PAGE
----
Project 1- Social and Personality Development.
Secure attachment is an infant/caregiver bond in which the child welcomes contact with a close companion and uses this person as a secure base from which to explore the environment. Establishment of secure attachment requires the caregiver to express affection and positive affect, respond promptly to the infantsâ€™ signals, create stimulation, support, and structuring smooth, reciprocal interactions with the infant. By creating this bond of secure attachment, the infant has been observed to be a curious, self-directed, and eager to learn child. This child should successfully form secure primary attachments, have the self-confidence to approach and to master new challenges, and be inclined to establish secure, mutual-trust relationships with friends and spouses later in life.
Resistant attachment is an insecure infant/caregiver bond, characterized by strong separation protest and a tendency of the child to remain near but resist contact initiated by the caregiver, particularly after separation. Children may interpret the lack of attention, as â€œIâ€™m unworthy or unimportantâ€. Later in life the resistant attachment that was formed may cause a preoccupation with establishing secure emotional ties. Those affected tend to always be searching for what they didnâ€™t receive as an infant.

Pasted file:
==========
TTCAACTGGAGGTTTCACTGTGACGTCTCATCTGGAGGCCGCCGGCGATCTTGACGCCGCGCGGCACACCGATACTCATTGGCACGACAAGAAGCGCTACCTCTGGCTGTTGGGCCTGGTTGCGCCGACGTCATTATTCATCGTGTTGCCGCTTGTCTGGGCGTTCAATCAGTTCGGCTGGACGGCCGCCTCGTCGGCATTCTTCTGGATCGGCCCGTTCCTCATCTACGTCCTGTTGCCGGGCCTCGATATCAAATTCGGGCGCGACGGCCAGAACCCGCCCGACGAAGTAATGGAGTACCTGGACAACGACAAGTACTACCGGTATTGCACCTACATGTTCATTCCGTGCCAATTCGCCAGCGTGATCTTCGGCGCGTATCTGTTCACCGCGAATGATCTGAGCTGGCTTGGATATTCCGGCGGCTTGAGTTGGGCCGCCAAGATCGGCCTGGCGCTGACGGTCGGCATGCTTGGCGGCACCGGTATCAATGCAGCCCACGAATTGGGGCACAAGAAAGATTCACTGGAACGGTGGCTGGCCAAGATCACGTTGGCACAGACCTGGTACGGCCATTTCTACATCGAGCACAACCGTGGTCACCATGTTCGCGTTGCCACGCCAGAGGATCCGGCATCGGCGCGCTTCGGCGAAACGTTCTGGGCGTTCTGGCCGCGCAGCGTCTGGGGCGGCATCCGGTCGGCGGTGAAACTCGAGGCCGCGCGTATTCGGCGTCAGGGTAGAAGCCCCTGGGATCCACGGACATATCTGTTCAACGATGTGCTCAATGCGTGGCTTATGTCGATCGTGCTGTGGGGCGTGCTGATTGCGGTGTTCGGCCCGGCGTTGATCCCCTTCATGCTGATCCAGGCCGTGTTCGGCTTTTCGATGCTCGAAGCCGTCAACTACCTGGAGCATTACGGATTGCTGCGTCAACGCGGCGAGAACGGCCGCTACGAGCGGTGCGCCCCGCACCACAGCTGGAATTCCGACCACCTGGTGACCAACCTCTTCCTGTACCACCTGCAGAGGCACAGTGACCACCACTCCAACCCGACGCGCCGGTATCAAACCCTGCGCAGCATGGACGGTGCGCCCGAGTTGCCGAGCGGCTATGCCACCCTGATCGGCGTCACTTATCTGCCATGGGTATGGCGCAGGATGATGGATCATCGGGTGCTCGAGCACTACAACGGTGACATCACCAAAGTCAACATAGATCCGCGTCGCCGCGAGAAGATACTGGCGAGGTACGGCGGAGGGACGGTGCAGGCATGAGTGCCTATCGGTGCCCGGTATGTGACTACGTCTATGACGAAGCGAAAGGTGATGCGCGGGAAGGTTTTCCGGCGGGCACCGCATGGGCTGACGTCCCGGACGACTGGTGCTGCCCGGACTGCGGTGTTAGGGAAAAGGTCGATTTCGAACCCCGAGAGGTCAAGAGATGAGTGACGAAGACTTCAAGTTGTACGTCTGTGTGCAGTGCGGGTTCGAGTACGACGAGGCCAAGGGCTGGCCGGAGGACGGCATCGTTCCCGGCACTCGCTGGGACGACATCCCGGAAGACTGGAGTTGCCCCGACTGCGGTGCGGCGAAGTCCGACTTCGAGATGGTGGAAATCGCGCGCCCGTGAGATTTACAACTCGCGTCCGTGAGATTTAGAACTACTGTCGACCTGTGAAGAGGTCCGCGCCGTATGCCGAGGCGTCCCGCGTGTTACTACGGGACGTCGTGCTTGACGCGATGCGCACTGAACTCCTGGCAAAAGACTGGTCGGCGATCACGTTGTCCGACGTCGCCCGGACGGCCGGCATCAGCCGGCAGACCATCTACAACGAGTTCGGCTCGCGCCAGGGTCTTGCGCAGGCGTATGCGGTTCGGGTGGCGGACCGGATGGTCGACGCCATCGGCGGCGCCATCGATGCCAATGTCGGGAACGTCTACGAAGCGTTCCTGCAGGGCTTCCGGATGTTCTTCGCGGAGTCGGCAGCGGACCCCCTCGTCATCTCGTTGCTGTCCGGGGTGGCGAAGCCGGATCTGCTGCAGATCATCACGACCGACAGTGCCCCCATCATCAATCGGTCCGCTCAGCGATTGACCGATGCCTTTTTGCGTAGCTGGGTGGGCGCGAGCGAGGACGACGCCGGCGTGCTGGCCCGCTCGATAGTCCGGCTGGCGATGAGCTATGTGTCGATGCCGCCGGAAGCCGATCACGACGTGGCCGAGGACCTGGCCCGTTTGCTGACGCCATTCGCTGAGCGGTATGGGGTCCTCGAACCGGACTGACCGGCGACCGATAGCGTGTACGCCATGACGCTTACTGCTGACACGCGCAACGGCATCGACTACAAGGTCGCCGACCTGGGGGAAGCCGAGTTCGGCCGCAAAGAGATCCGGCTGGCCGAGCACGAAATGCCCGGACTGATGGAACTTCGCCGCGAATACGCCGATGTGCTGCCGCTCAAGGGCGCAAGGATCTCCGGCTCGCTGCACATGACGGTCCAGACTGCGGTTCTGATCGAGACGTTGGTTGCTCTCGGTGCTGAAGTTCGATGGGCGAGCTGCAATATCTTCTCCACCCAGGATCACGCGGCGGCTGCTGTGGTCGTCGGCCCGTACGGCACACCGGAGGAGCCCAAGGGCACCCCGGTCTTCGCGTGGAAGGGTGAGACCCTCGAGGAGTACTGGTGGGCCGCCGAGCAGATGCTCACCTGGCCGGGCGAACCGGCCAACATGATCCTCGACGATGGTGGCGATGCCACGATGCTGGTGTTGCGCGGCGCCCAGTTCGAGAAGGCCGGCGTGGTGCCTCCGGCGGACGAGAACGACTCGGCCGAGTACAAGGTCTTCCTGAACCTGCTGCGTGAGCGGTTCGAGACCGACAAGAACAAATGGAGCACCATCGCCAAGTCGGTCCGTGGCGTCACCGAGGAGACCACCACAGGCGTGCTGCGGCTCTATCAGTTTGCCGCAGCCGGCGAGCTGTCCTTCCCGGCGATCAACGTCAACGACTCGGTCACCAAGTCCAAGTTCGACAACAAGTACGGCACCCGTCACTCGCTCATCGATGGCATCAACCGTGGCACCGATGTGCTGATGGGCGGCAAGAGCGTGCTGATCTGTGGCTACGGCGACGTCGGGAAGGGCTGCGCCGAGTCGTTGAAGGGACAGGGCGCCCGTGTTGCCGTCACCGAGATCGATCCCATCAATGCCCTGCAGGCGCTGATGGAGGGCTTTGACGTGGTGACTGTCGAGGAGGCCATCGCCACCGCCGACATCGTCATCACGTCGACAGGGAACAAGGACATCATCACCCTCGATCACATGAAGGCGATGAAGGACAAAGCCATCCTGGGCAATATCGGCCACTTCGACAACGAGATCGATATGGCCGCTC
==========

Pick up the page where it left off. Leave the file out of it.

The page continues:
Avoidant attachment is an insecure infant/caregiver bond, characterized by little separation protest and a tendency of the child to avoid or ignore the caregiver. These infants also display an â€œinsecureâ€ attachment. The avoidant attachment infant often successfully attracts the attention of an insensitive, over intrusive caregiver thus learned dismissal of the importance of close emotional bonds. Later this adult may be stand-offish and not very dependant on touch and sensitivity.
Disorganized/ disoriented attachment is an insecure infant/ caregiver bond, characterized by the infantâ€™s dazed appearance on reunion or a tendency to first seek and then abruptly avoid the caregiver.